But I am worried by your dismissive tone about attitude and motivation. The main finding in our formative evaluation data was that students really liked our hypermedia materials. That is HUGE. Motivation is central to all learning and even more important in language learning that requires years of concerted effort. Most applied linguistic research studies show again and again that MOST pedagogical treatments/methods are effective to a certain degree. Most methods work. Language learning is developmental and guided by powerful cognitive processess. IMHO, teaching methods and materials can’t really change the route of acquisition which is developmental. The most we can do is speed things up a bit and keep ’em excited so they will continue their studies. In fact, I would argue that the real job of FL educators is to help our students successfully achieve intermediate proficiency and then to motivate them to study or travel abroad. To push them into immersion contact with the L2 culture. But i digress.

    My basic points are these: 1) Our performance findings are pretty much in keeping with the literature on methods (they all work to a degree, but there is no panacea when it comes to developing real communicative competence which grows ever so slowly; 2) Motivating students to pursue further study is key in language learning since the endeavor lasts several years and most students burn out in the early stages.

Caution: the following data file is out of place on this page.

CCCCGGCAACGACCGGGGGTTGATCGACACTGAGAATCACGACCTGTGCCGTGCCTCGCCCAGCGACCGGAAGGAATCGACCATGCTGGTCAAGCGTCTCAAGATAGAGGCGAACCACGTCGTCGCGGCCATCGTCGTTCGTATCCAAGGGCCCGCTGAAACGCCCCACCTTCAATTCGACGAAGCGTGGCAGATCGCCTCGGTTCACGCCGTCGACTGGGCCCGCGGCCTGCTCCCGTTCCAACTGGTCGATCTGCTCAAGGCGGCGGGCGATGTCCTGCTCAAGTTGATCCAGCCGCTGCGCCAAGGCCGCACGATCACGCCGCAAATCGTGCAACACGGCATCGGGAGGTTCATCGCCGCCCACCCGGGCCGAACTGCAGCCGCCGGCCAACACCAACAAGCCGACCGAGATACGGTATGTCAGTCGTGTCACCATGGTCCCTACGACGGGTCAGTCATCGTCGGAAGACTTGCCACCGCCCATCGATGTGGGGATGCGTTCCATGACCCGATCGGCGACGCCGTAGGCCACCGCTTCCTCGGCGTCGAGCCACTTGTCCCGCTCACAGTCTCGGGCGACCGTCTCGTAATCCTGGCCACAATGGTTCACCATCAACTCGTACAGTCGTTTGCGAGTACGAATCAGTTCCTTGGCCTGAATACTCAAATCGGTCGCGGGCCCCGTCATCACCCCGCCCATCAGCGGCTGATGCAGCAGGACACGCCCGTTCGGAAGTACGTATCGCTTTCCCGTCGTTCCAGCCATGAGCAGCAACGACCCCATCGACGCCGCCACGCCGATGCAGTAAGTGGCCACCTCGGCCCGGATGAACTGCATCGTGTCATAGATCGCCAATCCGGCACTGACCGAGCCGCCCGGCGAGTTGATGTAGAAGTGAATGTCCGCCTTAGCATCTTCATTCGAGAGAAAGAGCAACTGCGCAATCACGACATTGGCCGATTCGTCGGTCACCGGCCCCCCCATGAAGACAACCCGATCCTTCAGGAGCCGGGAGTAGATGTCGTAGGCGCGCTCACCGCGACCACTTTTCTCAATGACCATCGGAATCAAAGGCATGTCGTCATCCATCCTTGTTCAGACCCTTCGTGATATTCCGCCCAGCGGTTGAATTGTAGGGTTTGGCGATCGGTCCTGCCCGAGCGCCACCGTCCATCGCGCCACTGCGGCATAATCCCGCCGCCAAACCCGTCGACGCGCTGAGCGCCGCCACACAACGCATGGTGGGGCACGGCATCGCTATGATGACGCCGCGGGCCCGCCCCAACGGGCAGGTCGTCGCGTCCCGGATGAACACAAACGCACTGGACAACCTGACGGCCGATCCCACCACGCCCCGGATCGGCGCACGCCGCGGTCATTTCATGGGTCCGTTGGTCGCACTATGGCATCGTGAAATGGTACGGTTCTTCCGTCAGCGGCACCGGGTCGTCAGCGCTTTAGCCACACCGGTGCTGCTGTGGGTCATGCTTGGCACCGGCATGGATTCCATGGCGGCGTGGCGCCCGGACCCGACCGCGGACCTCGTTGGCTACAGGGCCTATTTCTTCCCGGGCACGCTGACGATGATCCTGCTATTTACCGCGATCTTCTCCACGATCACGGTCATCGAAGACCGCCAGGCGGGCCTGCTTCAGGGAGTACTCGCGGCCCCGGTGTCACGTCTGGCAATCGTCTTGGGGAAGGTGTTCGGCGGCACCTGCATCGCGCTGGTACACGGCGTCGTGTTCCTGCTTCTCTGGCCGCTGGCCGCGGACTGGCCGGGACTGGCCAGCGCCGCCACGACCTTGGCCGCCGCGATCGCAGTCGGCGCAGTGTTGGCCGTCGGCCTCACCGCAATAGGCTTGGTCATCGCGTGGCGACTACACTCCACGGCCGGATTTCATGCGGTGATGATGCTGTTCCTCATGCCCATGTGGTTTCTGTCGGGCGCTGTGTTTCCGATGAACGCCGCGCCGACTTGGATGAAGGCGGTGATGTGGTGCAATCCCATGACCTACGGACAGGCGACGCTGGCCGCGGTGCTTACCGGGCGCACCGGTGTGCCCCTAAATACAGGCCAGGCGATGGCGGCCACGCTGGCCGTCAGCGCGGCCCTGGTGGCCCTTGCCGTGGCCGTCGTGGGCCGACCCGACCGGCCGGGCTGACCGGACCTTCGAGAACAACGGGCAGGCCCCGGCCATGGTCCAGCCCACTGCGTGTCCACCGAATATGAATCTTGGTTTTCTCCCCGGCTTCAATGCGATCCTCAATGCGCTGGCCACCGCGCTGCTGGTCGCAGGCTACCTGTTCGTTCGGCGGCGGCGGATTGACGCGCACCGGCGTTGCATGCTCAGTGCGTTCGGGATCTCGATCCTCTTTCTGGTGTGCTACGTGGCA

3. Ryan · October 3, 2006 Reply

    Formative evaluation data are so useful yet so rarely gathered in a systematic fashion.

    Agreed, but that begs the question: if most language professionals understand its importance, why doesn’t formative evaluation occur more systematically?

    It takes a lot of effort (and time) to tease apart needs from wants. I don’t believe that students always know how they learn best. In fact, they don’t always know what they want! That is precisely why it took us 10 years and multiple methods of assessment.

    I think that, provided they’ve had adequate exposure to different learning strategies, students know how they learn better than we ever will. They may not always have the vocabulary to express that…but that doesn’t mean the knowledge doesn’t exist on some instinctive level, and I think we need to respect that. Nevertheless, it’s true that separating wants and needs is tricky; the problem is, many language professionals simply don’t have the resources (time, money, staff) to spare for such an endeavor. That’s why I find your personal narrative so compelling – your particular environment allowed these programs to be developed.